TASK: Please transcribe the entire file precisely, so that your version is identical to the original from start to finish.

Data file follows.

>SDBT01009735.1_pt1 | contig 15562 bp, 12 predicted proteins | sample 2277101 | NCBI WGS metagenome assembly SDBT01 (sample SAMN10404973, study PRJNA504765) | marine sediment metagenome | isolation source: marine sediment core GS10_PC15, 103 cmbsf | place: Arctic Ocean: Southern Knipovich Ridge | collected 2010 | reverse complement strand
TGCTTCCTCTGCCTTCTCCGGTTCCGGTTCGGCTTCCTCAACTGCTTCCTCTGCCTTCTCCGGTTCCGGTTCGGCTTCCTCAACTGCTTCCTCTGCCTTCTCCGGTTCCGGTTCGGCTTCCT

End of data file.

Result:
>SDBT01009735.1_pt1 | contig 15562 bp, 12 predicted proteins | sample 2277101 | NCBI WGS metagenome assembly SDBT01 (sample SAMN10404973, study PRJNA504765) | marine sediment metagenome | isolation source: marine sediment core GS10_PC15, 103 cmbsf | place: Arctic Ocean: Southern Knipovich Ridge | collected 2010 | reverse complement strand
TGCTTCCTCTGCCTTCTCCGGTTCCGGTTCGGCTTCCTCAACTGCTTCCTCTGCCTTCTCCGGTTCCGGTTCGGCTTCCTCAACTGCTTCCTCTGCCTTCTCCGGTTCCGGTTCGGCTTCCT